In light of this, as a right-libertarian, I would of course first say to my children and students: always respect and do not invade others’ private property rights and recognize the State as an enemy and indeed the very anti-thesis of private property.
Wait, that’s not it; it’s this:
But I would not leave it at that. I would not say (or silently imply) that once you have satisfied this requirement “anything goes.” Which is pretty much what ‘thin’ libertarians appear to be saying! I would not be a cultural relativist as most “thin” libertarians at least implicitly are.
Them’s fightin’ words, Hoppe. A “cultural relativist”? Not THIS thin libertarian. Life requires so much more for surviving and thriving than merely an agreement regarding property and aggression.
As Hoppe demonstrates, however, maintaining a libertarian social order requires certain cultural parameters…unless someone believes that no tyrant will step into the void of a horizontal hierarchical structure. (You can’t hear me laughing out loud at the naïve or devious advocates of this view, but I am.)
In any case, my world does not begin and end with “anything goes”; only my libertarian theory does. To all the cultural relativist libertarians out there, I welcome you to go start your community.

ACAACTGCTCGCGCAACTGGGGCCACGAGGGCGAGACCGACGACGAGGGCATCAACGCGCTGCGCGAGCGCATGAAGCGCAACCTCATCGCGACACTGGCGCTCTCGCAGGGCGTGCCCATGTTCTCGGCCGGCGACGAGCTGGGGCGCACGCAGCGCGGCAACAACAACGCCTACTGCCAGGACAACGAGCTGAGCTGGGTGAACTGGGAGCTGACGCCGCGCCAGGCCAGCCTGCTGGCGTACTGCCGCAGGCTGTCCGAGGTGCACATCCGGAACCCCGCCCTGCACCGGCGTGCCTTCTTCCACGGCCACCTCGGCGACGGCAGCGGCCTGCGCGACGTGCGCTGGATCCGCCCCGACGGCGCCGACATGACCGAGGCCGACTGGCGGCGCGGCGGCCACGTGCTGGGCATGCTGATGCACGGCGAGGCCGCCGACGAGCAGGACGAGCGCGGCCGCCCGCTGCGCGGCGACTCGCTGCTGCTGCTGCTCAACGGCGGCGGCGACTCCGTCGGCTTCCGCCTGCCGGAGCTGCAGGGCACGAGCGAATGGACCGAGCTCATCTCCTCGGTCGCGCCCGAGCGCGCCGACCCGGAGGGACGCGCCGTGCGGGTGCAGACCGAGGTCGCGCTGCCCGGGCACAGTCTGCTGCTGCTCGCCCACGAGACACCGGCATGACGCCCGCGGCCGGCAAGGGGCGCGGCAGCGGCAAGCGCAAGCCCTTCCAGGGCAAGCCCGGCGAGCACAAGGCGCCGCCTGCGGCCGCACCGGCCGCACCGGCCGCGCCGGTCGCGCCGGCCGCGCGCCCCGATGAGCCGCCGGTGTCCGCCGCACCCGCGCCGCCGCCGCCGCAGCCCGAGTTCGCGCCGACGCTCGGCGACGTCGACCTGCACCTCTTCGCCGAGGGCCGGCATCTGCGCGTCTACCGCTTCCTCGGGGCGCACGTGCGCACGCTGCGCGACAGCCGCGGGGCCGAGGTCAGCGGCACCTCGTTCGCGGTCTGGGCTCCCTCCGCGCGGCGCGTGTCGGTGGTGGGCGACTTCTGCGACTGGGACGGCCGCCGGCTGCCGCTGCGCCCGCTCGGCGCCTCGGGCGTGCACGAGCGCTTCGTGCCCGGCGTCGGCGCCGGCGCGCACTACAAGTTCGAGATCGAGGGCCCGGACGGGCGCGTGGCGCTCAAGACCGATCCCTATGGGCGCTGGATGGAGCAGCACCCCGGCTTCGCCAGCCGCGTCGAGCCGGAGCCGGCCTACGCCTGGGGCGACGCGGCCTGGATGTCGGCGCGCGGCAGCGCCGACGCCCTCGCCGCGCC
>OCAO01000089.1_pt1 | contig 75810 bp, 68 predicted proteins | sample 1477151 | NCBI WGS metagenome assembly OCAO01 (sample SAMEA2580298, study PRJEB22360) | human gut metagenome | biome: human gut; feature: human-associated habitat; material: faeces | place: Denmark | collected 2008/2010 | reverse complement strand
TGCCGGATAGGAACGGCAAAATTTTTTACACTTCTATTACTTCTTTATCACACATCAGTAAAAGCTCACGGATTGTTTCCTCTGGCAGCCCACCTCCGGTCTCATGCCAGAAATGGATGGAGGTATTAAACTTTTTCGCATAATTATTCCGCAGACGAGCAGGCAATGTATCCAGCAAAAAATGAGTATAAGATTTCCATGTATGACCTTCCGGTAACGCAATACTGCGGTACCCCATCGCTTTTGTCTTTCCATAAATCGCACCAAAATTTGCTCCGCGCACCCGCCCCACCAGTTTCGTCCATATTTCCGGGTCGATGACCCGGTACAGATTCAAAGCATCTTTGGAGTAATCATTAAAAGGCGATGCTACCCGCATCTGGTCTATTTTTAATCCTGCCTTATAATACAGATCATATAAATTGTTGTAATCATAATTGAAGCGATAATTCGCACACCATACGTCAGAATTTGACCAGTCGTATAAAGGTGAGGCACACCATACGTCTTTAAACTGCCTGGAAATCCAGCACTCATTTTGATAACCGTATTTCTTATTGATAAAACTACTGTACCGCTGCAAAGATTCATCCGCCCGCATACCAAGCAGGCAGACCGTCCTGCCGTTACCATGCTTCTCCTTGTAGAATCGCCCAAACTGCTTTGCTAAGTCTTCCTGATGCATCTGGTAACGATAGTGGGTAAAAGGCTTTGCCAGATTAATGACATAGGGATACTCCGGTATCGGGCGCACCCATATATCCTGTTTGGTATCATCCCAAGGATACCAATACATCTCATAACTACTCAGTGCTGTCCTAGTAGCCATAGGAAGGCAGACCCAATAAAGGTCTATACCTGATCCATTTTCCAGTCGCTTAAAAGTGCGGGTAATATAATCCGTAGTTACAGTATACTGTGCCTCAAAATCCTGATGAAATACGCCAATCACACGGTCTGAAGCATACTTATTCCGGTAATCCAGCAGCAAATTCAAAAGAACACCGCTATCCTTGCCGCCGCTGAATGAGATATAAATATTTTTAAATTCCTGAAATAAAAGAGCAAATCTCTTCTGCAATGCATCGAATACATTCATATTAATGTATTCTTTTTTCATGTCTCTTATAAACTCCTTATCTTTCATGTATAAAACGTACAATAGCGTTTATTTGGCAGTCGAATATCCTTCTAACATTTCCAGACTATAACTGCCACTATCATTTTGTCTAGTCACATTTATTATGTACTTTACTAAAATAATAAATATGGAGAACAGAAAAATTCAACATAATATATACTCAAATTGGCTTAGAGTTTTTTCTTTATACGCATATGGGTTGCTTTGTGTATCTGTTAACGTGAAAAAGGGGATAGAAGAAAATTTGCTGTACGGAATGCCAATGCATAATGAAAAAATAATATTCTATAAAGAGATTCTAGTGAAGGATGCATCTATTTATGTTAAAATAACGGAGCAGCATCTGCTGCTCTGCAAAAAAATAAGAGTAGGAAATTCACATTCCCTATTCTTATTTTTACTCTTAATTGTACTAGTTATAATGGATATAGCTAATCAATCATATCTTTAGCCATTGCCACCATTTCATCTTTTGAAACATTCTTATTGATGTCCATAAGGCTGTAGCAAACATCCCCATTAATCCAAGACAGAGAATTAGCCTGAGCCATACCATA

To prove my non-cultural relativist cred, I offer:
I am a traditional-culture-Christian-guitar-based-metal/progressive-rock-fan-Austrian-Economic-revisionist-history-anti-state-anti-war-Rothbardian-anarcho-capitalist-started-with-Ayn-Rand-via-2112-unborn-child-defending-greens-are-watermelons-IP-(if-you-can-defend-it-without-the-state)-supporting-free-banking-fractional-reserve-banking-isn’t-fraud-public-education-is-state-enforced-brainwashing-European-middle-age-admiring-end-the-Fed-libertarian (and this only includes items that I have commented on within this blog).
And my support for property rights is unequivocal.
My tent is very large, with as many rooms as there might be need for different communities with different values. As long as you respect property rights and the NAP in regard to those in other rooms, I only exclude people who cannot appreciate this as the height of man’s musical achievement.
You will scream – “bionic, this exclusion proves you are also not a thin libertarian.” Save it. After all, I may be thin but I am still human; not perfect.